NOVEMBER 1, 2022
Malware authors and cybersecurity developers are locked in a constant war where new mechanisms are introduced to patch new types of security issues, and malware authors find new exploits to work around them. While Android 13 introduced a bunch of restrictions, helping the OS gain an edge, the advantage was apparently shortlived and cybercriminals found new ways to sneak malware apps into the Google Play Store. Mobile security firm Threat Fabric has discovered a new wave of “dropper” apps on the official store that use bogus updates to get banking trojans installed on users’ devices.
What are droppers?
A dropper is a kind of Trojan that’s been designed to install some sort of malware on a target machine. Malware that’s contained within the dropper is hard to spot because it’s hidden in a way that avoids detection by antivirus programs. The dropper doesn’t contain any malware at the time of installation and may only download it once it’s activated.
Sharkbot droppers are a nasty type of malware that are designed to steal user login credentials, particularly those that are used to login into banking applications. This kind is even capable of bypassing SMS two-factor authentication (2FA) by reading SMS messages to steal authentication codes.
Threatfabric has spotted a new campaign of banking Trojan Sharkbot targeting Italian banking users. One of the apps with this particular malware named Codice Fiscale was spotted by the security firm recently. The app garnered over 10,000 installations and was disguised as a tax code calculator. It was particularly nefarious because its authors did their best to hide the malicious intents of the dropper. Codice Fiscale did not install malware on the device on its own. Instead, it outsourced that part to the browser by opening up a fake Play Store page asking to update the app. Clicking the update button installs the malware APK, giving the authors what they wanted.
Vultur is another malware family discovered in July 2021 by ThreatFabric. It has been very active in the last year and specializes in stealing personally identifiable information (PII) from infected devices by recording/keylogging certain applications. The stolen PINs and passwords are then used by hackers to perform actions on the victim’s device, effectively leading to ODF. ODF stands for On-Device Fraud, which is a type of fraud where transactions are initiated from a victim’s device.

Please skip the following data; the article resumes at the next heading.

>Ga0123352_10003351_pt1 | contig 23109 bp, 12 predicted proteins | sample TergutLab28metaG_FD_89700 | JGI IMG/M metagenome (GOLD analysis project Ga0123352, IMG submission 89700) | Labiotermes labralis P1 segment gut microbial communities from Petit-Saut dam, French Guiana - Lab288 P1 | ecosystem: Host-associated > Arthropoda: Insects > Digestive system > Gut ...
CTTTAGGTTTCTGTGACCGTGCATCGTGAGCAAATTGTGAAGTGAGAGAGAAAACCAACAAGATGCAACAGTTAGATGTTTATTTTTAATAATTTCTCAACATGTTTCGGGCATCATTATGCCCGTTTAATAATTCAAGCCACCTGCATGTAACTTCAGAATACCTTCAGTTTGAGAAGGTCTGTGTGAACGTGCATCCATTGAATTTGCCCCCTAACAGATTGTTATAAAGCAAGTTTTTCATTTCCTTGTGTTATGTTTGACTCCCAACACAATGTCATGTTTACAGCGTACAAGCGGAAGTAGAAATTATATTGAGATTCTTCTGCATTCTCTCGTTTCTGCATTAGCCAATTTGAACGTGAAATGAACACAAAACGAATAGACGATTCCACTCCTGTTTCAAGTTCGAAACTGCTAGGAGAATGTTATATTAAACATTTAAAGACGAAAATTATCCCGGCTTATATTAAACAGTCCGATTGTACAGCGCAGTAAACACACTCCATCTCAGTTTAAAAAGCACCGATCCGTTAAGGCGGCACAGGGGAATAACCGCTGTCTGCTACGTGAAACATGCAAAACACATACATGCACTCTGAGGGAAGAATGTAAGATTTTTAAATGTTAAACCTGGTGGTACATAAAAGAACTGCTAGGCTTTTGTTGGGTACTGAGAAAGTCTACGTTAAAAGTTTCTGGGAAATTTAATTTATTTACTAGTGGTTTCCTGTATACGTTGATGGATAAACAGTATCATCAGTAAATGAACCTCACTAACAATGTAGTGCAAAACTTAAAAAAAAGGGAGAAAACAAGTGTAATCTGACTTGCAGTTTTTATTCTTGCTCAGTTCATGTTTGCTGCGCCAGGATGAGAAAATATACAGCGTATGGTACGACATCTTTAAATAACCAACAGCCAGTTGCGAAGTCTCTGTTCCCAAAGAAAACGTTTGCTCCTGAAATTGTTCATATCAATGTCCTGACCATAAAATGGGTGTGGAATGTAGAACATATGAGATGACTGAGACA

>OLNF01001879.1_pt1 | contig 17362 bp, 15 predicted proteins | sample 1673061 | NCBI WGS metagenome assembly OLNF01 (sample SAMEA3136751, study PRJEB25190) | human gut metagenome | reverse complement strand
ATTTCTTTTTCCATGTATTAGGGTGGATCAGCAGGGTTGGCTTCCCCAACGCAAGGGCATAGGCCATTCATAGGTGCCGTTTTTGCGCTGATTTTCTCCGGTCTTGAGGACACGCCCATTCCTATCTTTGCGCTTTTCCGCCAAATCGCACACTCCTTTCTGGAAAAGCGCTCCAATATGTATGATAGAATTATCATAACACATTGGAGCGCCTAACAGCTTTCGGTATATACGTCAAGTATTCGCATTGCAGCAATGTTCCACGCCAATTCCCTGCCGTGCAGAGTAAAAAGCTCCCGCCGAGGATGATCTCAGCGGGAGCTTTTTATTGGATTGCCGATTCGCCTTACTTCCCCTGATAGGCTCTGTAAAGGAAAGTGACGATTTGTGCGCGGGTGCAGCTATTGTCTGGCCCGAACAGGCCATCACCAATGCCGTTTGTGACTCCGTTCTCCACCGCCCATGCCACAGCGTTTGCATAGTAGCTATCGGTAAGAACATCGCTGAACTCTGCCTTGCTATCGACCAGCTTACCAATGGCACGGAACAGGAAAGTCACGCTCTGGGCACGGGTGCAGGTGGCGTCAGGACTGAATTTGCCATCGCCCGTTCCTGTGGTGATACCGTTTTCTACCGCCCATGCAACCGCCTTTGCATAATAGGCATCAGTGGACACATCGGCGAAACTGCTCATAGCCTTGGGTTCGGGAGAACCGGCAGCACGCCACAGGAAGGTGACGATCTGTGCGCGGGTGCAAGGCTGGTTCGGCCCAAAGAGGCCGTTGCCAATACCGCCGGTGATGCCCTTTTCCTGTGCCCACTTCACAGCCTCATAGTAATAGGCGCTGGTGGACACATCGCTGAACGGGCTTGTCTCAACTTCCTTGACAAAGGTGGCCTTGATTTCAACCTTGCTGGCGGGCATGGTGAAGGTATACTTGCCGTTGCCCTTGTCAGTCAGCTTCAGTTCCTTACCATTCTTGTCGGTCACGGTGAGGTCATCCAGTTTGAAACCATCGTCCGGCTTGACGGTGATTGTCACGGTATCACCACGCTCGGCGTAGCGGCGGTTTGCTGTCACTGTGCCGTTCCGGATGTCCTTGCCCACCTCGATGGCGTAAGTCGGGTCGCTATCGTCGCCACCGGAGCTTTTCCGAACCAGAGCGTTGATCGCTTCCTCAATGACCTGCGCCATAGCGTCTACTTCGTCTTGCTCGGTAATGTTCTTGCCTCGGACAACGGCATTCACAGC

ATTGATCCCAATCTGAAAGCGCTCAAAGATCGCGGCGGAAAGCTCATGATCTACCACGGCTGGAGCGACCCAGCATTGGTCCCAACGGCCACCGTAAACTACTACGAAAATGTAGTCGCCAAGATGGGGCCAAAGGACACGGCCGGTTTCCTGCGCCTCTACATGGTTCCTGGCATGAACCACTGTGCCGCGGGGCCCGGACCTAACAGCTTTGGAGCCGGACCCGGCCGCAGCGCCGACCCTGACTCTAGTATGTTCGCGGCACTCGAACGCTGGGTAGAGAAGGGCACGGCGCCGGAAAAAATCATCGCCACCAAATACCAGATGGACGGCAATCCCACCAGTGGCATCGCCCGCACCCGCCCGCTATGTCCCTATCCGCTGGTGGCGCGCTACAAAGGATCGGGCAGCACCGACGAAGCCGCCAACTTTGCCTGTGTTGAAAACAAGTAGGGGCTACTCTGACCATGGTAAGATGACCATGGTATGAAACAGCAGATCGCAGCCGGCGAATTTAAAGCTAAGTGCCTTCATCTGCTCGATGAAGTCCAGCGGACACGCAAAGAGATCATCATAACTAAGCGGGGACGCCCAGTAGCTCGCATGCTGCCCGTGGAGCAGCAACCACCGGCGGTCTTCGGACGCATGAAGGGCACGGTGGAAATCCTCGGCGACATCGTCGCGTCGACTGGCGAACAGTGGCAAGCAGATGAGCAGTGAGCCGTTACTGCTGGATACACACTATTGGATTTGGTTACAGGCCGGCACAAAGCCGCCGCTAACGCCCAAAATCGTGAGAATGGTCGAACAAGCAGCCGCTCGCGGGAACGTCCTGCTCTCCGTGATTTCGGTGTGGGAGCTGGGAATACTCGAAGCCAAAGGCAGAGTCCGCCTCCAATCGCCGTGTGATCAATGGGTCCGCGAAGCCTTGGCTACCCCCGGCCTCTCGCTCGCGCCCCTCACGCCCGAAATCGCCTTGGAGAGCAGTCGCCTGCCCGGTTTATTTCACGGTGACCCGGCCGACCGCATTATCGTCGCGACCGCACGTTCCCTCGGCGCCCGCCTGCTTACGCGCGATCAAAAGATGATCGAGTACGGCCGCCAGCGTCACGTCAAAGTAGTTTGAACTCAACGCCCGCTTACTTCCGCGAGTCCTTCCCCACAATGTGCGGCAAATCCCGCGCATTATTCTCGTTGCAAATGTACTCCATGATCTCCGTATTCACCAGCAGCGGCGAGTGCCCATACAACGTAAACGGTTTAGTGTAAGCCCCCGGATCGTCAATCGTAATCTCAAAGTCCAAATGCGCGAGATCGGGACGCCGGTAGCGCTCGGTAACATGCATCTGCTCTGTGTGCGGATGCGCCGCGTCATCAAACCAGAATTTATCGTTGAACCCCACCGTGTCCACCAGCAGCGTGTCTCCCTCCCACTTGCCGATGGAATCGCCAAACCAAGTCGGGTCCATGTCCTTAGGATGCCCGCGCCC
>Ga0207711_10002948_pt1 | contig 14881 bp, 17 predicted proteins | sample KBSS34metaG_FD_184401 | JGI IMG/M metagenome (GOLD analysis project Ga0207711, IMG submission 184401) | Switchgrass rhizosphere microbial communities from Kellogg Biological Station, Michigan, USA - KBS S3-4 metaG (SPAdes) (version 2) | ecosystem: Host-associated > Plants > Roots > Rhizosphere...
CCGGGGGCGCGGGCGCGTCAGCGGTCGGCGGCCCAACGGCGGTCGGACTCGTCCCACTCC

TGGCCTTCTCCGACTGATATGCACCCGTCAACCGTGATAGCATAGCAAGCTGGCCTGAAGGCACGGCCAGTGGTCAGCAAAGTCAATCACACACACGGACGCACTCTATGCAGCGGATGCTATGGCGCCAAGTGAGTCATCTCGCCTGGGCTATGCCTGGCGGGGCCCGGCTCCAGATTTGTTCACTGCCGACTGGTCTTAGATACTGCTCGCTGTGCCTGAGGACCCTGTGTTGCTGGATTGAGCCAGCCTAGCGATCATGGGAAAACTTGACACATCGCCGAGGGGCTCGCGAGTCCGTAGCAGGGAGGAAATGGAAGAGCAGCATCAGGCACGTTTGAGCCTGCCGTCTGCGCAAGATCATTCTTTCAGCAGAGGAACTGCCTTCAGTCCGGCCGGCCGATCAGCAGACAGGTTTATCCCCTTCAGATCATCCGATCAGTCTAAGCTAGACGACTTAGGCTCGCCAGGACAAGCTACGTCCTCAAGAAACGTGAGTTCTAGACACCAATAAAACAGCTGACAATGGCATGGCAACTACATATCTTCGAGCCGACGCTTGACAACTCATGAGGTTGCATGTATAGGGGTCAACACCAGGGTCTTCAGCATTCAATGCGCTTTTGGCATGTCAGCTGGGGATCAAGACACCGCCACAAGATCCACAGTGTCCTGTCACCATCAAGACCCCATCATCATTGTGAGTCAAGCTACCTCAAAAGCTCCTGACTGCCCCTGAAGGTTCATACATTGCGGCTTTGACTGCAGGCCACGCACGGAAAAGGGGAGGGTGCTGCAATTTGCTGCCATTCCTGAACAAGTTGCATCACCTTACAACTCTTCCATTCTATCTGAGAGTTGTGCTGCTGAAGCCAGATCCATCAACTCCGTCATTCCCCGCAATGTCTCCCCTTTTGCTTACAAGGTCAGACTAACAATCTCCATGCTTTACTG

ThreatFabric has spotted 3 new droppers on the Play Store making use of this malware with thousands of installations. These apps pose as apps like security authenticators or file recovery tools. Such apps install malware in a very similar manner to Sharkbots, in that they prompt the user to install malware on the pretext of an app update.
One of the most successful distributors of the Vultur malware are the “Brunhilda Project” crew, whose campaigns in the past few months campaigns have reached over 100,000 potential fraud victims.
What can be done to avoid these?
ThreatFabric concludes that despite Play Store’s constant changes to policy and security, malware like the ones mentioned above are “here to stay.” The Google Play Store remains the most affordable and scalable way of reaching victims because other tactics like telephone-oriented attack delivery require lot more resources.
In such a case, it’s advisable to exercise caution when downloading unpopular apps and not to install any ‘updates’ that an app may prompt via the browser. The Android system updates apps through the pre-installed Google Play Store app, and if any third-party app asks you to update through a browser, then it’s best to uninstall it.
List of popular Sharkbot/Vultur malware apps you’d want to remove if they’re installed
Of course, the following apps have already been pulled from the Play Store, but if you happen to still have them installed, then you’d want to delete them immediately.
- Codice Fiscale 2022
- File Manager Small, Lite
- My Finances Tracker
- Zetter Authenticator